Check out this experts advice on catching big gravil pit pike, provided for the Angler's Mail website by the Pike Anglers Club’s Alan Dudhill. We hope you enjoy the blog, and share it with your friends on Facebook and Twitter by clicking the icons above.



TO BE successful on gravel pits you have to do your homework. Spending time plotting the topography, figuring out where the prey fish are likely to be and understanding feeding patterns.

There is however, a short cut to success – pre-baiting. By pre-baiting you are basically putting regular free offerings into the swim leading up to you fishing it. Done correctly and this will pay off.


Alan Dudhill gets stuck into some distance pre-baiting.

A few simple rules you need to follow:

•               Identify a suitable swim

•               Plan your pre-baiting in advance of your intended fishing date.

•               Pre-bait with the same bait you intend to fish with

•               Start pre-baiting a few weeks before with say a dozen or so baits and repeat this each week.

•               Accurate bite indication is essential, pike will often pick up baits but not run with them

•               Hit runs immediately, often pike become confident and will gulp baits




Like most pikers this season, our chocolate-coloured rivers and even canals have been rendered un-fishable, leaving the 3 Amigos (Kev Berry, Ian Cougill and Me) to resort to plan B, large gravel pits.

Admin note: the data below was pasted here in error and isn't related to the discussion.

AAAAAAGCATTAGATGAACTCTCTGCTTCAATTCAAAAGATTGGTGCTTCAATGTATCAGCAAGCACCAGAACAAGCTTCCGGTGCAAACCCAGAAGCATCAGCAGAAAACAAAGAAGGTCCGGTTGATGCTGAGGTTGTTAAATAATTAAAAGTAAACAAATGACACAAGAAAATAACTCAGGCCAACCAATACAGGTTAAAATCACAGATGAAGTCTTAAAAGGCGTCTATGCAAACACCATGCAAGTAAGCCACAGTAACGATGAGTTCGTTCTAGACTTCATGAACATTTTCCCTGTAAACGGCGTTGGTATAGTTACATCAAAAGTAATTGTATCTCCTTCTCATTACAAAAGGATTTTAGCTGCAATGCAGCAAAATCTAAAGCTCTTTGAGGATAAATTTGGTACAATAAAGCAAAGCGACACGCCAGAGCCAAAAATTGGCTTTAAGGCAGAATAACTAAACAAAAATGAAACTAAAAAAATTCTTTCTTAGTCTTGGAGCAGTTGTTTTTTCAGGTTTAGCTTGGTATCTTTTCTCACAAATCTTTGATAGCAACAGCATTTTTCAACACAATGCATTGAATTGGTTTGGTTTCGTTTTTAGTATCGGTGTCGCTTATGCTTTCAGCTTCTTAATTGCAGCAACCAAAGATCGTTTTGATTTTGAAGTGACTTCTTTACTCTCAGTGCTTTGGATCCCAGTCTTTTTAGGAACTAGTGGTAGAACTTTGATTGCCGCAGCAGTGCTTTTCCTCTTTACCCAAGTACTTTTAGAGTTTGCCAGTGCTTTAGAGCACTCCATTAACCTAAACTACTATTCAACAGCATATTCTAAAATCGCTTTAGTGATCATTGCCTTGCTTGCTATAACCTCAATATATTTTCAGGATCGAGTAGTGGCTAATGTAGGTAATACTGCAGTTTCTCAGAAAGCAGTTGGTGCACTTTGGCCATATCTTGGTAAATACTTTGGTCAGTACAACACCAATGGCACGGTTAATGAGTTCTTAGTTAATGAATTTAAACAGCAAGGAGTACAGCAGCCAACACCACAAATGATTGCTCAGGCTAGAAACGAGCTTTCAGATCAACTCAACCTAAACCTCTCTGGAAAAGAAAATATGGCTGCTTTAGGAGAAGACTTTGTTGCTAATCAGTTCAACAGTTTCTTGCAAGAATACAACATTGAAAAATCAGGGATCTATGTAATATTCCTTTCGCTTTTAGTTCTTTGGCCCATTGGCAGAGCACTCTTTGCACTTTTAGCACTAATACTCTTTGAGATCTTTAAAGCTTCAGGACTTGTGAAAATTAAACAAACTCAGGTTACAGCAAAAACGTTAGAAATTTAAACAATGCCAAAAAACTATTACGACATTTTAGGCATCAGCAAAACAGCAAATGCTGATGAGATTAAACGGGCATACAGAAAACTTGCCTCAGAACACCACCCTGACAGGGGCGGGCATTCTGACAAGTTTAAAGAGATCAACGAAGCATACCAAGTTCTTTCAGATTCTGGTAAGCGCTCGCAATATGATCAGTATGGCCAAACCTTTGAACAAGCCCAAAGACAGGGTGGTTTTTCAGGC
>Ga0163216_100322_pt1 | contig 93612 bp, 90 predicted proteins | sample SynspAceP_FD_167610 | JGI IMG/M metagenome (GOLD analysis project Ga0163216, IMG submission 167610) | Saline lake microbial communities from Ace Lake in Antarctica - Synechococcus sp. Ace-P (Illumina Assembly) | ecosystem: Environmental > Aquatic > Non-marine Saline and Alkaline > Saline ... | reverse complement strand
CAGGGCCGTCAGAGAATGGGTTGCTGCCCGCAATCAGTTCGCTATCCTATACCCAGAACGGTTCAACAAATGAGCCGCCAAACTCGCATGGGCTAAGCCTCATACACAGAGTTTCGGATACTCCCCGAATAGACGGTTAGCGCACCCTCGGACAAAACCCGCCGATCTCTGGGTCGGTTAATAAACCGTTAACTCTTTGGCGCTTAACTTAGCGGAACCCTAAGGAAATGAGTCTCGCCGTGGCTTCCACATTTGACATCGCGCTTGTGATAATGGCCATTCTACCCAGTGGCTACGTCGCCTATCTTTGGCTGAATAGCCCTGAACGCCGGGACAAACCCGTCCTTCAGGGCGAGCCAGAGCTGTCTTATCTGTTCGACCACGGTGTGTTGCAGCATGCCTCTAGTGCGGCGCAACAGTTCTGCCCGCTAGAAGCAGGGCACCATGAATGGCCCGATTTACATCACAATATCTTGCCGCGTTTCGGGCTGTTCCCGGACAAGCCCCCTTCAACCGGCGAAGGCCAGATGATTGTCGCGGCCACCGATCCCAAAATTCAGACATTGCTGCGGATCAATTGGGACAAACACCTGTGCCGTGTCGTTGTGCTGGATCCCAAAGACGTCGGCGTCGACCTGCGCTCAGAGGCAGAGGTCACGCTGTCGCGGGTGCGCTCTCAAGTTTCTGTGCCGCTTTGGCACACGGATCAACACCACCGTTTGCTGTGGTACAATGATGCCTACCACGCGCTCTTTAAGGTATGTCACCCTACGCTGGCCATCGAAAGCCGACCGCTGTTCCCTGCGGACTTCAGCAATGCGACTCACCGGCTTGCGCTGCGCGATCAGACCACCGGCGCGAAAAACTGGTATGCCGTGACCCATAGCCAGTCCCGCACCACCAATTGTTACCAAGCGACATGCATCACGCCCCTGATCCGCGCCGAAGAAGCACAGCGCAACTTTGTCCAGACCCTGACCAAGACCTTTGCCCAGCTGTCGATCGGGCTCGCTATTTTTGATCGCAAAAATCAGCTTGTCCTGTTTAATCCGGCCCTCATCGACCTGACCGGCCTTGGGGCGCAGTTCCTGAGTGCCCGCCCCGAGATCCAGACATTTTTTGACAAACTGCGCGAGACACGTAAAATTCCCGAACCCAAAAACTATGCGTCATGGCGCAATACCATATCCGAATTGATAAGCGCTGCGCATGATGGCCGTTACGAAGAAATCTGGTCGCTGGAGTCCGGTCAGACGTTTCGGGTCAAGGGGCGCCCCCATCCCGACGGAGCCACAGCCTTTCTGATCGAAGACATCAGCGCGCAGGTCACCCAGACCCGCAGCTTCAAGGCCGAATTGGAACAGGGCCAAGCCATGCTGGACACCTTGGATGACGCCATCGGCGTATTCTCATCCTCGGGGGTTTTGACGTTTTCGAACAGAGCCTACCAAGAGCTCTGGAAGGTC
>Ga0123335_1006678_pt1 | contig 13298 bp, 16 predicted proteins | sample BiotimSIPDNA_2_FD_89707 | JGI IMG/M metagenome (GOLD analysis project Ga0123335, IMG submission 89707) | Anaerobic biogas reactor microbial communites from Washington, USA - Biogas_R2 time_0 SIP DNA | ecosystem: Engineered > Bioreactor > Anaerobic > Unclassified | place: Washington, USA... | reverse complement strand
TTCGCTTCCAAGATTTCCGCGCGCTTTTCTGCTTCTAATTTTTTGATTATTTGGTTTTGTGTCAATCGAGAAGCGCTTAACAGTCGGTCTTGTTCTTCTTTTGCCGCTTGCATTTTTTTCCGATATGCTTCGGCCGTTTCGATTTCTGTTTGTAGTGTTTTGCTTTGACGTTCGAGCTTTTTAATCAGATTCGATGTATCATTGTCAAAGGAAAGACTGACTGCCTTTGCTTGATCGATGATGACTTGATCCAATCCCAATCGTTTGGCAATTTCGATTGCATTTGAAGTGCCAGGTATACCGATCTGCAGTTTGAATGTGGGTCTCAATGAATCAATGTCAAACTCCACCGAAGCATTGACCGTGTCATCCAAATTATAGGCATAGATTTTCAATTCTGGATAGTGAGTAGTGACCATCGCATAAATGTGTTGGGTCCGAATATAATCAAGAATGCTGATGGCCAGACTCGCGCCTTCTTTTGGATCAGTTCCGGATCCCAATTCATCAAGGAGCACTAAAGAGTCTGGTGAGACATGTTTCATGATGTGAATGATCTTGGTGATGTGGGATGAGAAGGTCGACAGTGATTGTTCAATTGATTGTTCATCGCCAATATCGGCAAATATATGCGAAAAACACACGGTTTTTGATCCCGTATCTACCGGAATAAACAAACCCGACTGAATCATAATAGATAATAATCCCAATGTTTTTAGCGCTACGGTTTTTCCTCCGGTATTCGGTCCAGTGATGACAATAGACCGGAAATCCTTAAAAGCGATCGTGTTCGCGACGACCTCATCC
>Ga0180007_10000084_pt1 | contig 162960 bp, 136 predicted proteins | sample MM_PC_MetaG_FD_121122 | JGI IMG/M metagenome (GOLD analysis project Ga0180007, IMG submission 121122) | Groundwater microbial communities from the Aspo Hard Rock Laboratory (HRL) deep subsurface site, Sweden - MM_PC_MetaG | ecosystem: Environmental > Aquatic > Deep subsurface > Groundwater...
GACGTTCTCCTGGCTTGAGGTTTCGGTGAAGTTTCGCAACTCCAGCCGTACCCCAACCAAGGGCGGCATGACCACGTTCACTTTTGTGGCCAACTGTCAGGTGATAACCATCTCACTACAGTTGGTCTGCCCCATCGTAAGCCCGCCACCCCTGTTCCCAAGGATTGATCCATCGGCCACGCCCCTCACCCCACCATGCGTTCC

We’d had one in mind for quite a while so this was the perfect opportunity to dedicate some time to mastering this new water. We usually have the advantage of knowing our waters but this new 100 acre gravel pit was looking quite daunting so we went for the short cut. It wasn’t all guesswork though.

We decided to pre-bait a large area of deep water on the north bank, usually a safe bet anyway as it’s on the end of the warmer south-westerly wind and protected from the colder northerly winds.

Another factor is that as the water cools down in winter, prey fish will head to the deeper water where oxygen levels are higher. Find the prey fish and the pike will never be too far away.

Feeding grebes will also give away the location of prey fish so using a little water craft can soon put you in the right swim.

By pre-baiting a likely swim you’re hoping that the pike will eventually home in on the easy meals and they will either feed till stuffed and sit in the swim or add the swim to their regular patrol route.

This method is unlikely to give instant results but with a bit of thought, effort & plenty of patience, you’re chances of success are greatly improved.

If the water contains a good head of pike, sooner or later, it is inevitable that they will feed in the swim at the same time that you’re fishing it. Offer them the same easy meal and they’ll take it with confidence.

Fortunately our recent efforts were rewarded with some big Esox girls. We’re not missing our rivers quite as much now.

Alan Dudhill … with a pit monster


Tip of the day

Big pike are big because they are fat & idle. They only got this way because they are not tearing around after small fry or burning off energy by fighting strong currents.

They are eating larger prey and will lie up for long periods to digest it. While laid up they will ambush other opportunist meals as they swim by. This is why big pike are often covered in leeches.

Hence why dedicated pikers often say they are fishing for a non-feeding fish, that’s secret code for ‘a big fish’.


For tips on the safe handling and unhooking of pike, and much more, visit the PAC website Better still, join online and help fight to preserve our sport for future generations. You wont just be doing your bit for pike conservation, you’ll catch far much fish too.